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Lone Wolf

Lone Wolf

This book by Jodie Picout is an emotional drama of love and guilt set in a family faced with the dilemma of a father and ex-husband who lies in a coma and is kept artificially alive.  This man has lived an outdoor life dedicated to the study of wolves.  The story revolves round whether to keep him alive or allow him to die.  His ex-wife, estranged son and the daughter who lives with him all have conflicting opinions and family secrets are gradually revealed.

This book aroused much discussion both about the story and the dilemma around which the story revolved, ie the keeping of comatose patients alive.  There was appreciation of the way each chapter was based on one of the characters.  The portrayal of Cara was felt to be typical of teenagers and, except perhaps for the mother, they were thought to be clear and pictorial.  The father's obsession with wolves made him seem selfish much of the time.  Wolf life details some found to be very skippable and Cara's lawyer unnecessarily weird.  The book was felt to be another of Jodi Picoult's books written with a topical theme but not quite having the usual surprise at the end and therefore not quite one of her usual stories.  Most people enjoyed the book, always wanting to know what was going to happen.  One member, on rereading the book, found many nuances coming to light which were missed before.  However, one member found the father misogynistic, selfish, with no sympathy for others and the book itself awful and long.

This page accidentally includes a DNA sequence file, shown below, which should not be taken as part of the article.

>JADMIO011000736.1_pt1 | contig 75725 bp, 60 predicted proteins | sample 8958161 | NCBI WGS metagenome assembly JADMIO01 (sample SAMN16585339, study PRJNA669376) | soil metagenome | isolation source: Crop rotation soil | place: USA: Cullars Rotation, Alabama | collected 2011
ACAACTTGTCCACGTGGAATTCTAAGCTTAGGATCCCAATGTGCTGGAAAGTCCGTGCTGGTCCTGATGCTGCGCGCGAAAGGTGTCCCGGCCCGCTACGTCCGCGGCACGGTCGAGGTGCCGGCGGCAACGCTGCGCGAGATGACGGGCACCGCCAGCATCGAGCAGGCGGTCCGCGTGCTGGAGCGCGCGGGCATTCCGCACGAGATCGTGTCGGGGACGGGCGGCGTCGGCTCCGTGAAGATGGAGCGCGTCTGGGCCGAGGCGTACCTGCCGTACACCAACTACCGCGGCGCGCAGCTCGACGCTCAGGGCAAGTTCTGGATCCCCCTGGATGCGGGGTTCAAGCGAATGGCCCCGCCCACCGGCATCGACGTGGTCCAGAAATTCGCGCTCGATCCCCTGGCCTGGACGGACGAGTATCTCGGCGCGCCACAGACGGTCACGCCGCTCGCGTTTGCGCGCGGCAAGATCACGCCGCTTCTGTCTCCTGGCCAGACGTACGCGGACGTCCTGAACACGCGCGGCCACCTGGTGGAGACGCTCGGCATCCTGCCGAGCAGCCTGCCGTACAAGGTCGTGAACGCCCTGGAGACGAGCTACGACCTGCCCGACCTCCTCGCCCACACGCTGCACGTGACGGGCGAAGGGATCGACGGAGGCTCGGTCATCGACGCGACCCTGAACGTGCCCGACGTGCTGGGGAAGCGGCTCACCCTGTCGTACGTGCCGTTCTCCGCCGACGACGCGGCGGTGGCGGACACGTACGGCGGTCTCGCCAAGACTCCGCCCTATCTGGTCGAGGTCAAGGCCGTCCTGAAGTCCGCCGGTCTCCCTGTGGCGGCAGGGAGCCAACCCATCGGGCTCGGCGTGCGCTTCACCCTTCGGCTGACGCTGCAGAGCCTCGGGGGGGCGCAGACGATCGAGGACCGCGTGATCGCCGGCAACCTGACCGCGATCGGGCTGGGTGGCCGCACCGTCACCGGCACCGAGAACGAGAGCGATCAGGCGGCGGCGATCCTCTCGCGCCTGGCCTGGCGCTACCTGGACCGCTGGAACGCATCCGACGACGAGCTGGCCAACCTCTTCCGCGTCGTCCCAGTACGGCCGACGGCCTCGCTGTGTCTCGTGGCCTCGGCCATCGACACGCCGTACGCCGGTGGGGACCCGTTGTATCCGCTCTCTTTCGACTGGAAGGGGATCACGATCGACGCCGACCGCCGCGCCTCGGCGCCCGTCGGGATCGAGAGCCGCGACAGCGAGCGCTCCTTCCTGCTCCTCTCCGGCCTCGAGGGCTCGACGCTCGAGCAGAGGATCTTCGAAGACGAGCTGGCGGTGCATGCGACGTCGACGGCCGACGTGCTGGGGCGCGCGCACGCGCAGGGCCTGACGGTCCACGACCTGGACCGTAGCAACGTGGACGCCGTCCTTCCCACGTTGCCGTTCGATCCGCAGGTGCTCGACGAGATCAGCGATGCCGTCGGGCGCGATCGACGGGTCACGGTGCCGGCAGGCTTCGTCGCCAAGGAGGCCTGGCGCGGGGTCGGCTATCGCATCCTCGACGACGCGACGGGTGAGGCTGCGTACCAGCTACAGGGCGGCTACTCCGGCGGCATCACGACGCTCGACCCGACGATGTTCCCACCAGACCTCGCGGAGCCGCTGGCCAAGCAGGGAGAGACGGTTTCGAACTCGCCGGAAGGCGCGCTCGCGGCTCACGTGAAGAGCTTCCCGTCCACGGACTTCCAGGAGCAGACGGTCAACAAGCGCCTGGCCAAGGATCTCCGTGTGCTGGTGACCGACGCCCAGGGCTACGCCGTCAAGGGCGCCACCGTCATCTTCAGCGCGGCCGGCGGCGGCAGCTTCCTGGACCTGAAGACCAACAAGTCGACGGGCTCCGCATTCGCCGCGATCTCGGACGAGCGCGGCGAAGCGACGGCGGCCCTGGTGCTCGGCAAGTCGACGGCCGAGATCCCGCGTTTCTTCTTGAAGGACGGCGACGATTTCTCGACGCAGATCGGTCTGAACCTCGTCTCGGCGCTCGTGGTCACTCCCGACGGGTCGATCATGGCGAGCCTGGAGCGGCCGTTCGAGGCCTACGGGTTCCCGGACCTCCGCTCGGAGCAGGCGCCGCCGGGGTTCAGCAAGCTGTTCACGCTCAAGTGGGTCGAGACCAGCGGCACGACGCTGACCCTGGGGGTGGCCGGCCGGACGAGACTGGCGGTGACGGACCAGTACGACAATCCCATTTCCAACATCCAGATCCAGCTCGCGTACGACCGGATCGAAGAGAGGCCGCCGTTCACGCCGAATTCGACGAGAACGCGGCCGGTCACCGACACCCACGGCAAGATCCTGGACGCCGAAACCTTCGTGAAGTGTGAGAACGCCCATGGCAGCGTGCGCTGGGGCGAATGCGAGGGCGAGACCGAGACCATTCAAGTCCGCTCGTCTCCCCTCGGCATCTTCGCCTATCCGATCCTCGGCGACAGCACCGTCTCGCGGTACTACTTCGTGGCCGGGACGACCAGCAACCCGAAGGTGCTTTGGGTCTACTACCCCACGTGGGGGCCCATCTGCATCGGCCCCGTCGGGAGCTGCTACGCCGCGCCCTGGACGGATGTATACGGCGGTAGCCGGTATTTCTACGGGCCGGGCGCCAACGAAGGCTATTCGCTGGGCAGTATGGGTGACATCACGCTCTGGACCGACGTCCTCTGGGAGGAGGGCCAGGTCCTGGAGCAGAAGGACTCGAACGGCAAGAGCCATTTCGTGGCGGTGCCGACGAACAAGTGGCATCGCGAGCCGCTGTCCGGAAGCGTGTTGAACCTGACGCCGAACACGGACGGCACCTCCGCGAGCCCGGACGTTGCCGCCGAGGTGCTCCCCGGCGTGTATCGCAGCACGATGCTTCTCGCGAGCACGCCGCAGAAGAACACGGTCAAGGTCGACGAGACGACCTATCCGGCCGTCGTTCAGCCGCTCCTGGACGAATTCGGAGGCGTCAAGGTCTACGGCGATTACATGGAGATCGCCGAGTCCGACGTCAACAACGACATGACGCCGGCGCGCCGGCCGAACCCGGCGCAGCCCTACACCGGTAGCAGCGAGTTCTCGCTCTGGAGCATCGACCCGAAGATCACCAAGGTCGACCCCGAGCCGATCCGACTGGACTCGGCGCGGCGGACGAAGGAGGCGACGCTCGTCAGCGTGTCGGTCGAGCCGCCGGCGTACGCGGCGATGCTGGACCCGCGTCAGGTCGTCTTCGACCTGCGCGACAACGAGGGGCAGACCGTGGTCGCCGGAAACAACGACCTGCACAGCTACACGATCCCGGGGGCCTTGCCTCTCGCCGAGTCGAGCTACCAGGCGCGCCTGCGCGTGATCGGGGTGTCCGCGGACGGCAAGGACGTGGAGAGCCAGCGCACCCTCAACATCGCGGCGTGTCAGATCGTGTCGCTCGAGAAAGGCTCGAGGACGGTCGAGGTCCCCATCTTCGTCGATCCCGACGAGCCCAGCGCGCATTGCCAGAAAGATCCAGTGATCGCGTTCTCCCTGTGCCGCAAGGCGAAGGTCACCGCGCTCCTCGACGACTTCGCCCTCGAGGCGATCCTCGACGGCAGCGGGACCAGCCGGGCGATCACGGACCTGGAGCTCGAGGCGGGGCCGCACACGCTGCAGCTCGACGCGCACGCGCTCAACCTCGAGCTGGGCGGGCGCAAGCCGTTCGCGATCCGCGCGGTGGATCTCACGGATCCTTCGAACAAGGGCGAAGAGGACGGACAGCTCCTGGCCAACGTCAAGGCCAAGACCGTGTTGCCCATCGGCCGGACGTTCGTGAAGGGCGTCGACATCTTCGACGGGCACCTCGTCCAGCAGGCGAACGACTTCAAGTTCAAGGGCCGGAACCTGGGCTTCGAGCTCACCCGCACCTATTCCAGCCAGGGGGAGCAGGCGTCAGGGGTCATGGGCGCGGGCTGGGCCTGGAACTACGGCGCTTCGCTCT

The book led to lively discussion on the topic of medical preservation of life, the dilemma with which some families are faced and the harvesting of body parts and, perhaps strangely, sexual orientation.

The book left the reader with much to think about. 

Review by Ruth Westley